The blood samples will be stored in state-of-the-art storage facilities at the LUMC, with storage management software for 20 years.

The research, patient information, blood sampling and storage will be conducted in accordance with LUMC's Good Research Practice guidelines.

Withdrawal of individuals

Subjects can decide to have their samples removed from the serum, plasma, DNA and RNA bank and thus from further research in the future at any time and for any reason, that is, meaning without consequences for their further clinical treatment.

Independent physician

Before consenting, patients can gather information or advice from the investigator and also from an independent physician. This name will be provided in the patient information.

Objection by minors or incapacitated subjects

Not applicable.

Group-related risk assessment and benefits

Not applicable.

Incentives

Not applicable.

Administrative aspects and publication

Handling and storage of data and documents

Data handling will comply with the Dutch Personal Data Protection Act.

A data manager (employed on the project) and the PhD fellow will extract data from the study sites and recode patients and locations to unique study codes under which non-patient identifying data are filed in a CRF per patient.

There will be no specific physical CRFs because of the massive patient/control numbers and electronic data sets can be often automatically extracted from the patient information systems present in most hospitals.

Amendments

All amendments will be notified to the MEC that gave a favourable opinion.

Annual progress report

The investigators will submit a progress summary of the study to Sanquin as sponsor of the study regularly. Information on inclusion of cases and controls, other problems and amendments will be provided as required by the regional and local MEC's.

End of the study report

The investigator will notify the accredited MECs of the end of the study within a period of 8 weeks. The end of the study is defined as the last data collected from medical records and case–control questionnaires.

Public disclosure and publication policy

The final publication of the study results will be written by the study coordinator(s) on the basis of the statistical analysis performed. A draft manuscript will be submitted to all co-authors for review. After revision, the manuscript will be sent to a peer-reviewed scientific journal.

Any publication, abstract or presentation based on patients included in the study must be approved by the study investigators and collaborators.

Expected results

Our case–cohort study will quantify and characterise risks of patients and conditions for transfusion-associated alloimmunisation, although a prospective serology study involving a first transfused cohort would be most preferable to add to the insight in primary immunisation (risk). However, 50% of first transfused patients never need new blood again and escape follow-up if not recalled. Moreover, the occurrence for the other 50% of the following transfusion period is quite variable. Therefore, a prospective study is viewed as cumbersome. On the more practical side for a case–control study, 50% of the transfused patients have been transfused before and these in principle are eligible as case or control patients. Indeed, in accordance by the rules for inclusion, these patients are already transfused at two different periods at least. Therefore, if we can define risk factors for alloimmunisation, then advanced matching of blood donors for this group should be regarded as valuable. Finally, strong synergy will be obtained between our study and the MATCH study by Schonewille et al. In the latter study, logistical/cost/and benefit aspects of advanced matching after formation of a first antibody will be determined.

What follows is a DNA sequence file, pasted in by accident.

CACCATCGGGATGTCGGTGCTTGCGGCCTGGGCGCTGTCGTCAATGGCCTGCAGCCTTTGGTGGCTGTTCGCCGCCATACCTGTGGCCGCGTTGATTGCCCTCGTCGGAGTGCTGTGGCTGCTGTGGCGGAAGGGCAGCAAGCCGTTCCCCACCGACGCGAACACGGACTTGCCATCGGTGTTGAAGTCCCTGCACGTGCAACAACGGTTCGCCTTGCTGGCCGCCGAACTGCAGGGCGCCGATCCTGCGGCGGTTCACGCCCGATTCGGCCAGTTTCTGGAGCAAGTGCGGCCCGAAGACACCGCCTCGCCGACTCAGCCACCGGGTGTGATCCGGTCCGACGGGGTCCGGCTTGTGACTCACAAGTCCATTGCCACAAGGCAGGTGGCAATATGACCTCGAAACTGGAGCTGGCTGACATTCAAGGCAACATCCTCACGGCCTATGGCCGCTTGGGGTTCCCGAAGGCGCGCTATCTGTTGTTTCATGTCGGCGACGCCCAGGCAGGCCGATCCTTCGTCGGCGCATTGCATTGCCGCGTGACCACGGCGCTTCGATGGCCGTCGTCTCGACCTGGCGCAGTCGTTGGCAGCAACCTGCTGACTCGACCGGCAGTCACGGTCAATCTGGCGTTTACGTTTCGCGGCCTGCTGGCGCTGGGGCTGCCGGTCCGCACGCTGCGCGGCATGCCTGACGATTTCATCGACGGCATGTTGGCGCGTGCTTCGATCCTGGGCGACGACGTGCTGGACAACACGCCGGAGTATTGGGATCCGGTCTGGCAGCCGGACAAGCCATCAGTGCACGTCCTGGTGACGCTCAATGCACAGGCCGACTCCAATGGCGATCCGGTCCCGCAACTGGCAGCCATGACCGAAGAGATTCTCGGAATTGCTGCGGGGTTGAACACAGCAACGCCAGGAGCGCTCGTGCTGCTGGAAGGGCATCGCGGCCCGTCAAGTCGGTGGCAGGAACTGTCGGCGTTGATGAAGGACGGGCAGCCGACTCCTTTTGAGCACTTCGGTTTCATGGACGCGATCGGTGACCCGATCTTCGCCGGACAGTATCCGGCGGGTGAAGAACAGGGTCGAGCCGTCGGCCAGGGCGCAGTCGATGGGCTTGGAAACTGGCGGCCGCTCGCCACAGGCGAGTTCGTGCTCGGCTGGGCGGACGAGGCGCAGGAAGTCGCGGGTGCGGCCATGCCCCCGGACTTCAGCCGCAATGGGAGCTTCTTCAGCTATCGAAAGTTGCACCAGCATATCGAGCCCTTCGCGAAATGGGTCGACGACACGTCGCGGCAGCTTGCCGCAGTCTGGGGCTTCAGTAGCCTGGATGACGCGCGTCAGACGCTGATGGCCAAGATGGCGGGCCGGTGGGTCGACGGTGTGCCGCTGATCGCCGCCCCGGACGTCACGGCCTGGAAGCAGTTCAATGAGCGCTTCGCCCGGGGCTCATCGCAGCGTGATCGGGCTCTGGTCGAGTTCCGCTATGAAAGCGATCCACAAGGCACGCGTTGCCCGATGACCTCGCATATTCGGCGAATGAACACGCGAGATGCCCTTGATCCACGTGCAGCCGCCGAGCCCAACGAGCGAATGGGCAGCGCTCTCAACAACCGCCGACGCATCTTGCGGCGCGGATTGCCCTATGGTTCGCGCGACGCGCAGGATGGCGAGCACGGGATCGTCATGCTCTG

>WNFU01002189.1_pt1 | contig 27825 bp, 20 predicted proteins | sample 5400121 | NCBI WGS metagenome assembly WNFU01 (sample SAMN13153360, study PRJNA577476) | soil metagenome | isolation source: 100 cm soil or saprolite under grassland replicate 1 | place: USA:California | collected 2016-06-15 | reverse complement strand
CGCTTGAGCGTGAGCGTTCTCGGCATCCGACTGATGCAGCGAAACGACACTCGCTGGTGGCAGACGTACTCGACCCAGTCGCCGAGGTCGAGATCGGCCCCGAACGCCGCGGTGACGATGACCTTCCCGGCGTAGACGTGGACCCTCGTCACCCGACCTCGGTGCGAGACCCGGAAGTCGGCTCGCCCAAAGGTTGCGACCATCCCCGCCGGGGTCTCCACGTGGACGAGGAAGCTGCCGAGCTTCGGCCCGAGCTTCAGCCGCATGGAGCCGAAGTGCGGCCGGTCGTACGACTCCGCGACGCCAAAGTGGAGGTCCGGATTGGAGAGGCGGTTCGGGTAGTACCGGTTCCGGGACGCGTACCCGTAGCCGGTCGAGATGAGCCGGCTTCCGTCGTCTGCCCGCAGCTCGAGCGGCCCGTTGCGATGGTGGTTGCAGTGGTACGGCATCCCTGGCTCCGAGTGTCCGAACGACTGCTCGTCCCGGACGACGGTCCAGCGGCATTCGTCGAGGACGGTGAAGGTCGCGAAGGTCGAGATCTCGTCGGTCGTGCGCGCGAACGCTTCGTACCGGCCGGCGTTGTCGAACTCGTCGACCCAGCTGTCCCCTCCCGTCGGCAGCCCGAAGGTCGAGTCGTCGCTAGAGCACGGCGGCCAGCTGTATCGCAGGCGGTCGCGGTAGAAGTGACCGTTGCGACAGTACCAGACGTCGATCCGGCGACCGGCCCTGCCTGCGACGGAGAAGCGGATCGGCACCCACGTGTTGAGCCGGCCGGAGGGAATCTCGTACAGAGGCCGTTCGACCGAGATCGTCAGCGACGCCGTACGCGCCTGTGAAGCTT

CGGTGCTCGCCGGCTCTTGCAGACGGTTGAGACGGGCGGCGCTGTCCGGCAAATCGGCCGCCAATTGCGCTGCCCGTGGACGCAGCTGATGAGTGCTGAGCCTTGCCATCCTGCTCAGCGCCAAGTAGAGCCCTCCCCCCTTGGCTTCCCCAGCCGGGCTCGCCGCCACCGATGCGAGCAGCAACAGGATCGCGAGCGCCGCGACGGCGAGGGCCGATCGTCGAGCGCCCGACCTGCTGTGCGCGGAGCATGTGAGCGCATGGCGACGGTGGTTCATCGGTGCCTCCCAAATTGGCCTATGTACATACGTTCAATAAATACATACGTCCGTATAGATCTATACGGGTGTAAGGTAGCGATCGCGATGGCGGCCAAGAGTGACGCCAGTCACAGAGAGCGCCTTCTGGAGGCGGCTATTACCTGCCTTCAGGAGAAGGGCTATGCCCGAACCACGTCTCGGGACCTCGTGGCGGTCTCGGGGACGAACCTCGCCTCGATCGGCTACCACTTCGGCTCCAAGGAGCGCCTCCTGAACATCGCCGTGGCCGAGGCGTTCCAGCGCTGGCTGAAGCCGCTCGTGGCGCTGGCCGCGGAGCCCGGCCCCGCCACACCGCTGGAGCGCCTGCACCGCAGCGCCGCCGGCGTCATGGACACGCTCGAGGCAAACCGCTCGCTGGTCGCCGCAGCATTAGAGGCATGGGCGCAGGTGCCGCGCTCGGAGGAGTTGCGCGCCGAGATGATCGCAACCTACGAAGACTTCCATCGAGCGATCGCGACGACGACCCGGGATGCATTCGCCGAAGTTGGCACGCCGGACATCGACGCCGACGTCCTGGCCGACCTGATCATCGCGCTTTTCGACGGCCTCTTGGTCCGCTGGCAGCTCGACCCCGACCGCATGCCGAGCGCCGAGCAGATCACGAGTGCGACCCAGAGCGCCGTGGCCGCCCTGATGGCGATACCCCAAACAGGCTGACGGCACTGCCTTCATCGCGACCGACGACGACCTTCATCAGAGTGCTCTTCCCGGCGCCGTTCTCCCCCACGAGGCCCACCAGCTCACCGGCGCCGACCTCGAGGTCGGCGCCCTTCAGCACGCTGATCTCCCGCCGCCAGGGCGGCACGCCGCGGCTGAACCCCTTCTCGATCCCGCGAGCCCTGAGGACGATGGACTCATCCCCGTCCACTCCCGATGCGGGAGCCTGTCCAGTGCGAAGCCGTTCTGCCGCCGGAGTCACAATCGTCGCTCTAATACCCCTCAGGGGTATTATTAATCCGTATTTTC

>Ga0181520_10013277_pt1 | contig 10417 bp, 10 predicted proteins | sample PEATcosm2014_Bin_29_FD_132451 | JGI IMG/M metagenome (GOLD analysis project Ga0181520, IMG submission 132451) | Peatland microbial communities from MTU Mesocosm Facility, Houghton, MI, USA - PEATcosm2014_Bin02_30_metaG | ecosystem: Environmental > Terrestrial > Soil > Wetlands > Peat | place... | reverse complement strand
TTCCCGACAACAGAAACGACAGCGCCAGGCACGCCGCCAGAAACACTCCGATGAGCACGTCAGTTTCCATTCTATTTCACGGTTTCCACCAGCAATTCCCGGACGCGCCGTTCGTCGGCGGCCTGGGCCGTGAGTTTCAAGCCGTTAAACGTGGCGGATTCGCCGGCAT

Our study will contribute to classifying patients who could benefit from additional or extended typing and donor matching to prevent alloimmunisation. We envision to contribute to a matching policy based on a prognostic risk score for immunisation in general transfused patients.

References

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Footnotes

  • To cite: Zalpuri S, Zwaginga JJ, van der Bom JG, et al. Risk Factors for Alloimmunisation after red blood Cell Transfusions (R-FACT): a case cohort study. BMJ Open 2012;2:e001150. doi:10.1136/bmjopen-2012-001150

  • Collaborators (1) Dr H Schonewille, Sanquin-LUMC Jon J van Rood Center for Clinical Transfusion research, Leiden, the Netherlands; (2) Professor JP Vandenbroucke, Department of Clinical Epidemiology, Leiden University Medical Center, Leiden, the Netherlands; (3) Professor A Brand, Sanquin-LUMC Jon J van Rood Center for Clinical Transfusion research, Leiden, the Netherlands; (4) Professor E Briët Former Director, Sanquin Blood Bank, the Netherlands.

  • Contributors All the above-mentioned authors fulfil the ICMJE guidelines criteria for authorship. All the authors have equally made: (1) substantial contributions to conception and design, acquisition of data or analysis and interpretation of data; (2) drafting the article or revising it critically for important intellectual content and (3) final approval of the version to be published.

  • Funding This ongoing clinical study is funded by not-for-profit organisation—Sanquin Blood Supply, the Netherlands, grant number PPOC-08-006.

  • Competing interests None.

  • Ethics approval Ethics approval was provided by the Medical Ethical Committee, Leiden University Medical Center.

  • Provenance and peer review Not commissioned; internally peer reviewed.

  • Data sharing statement No additional data are available.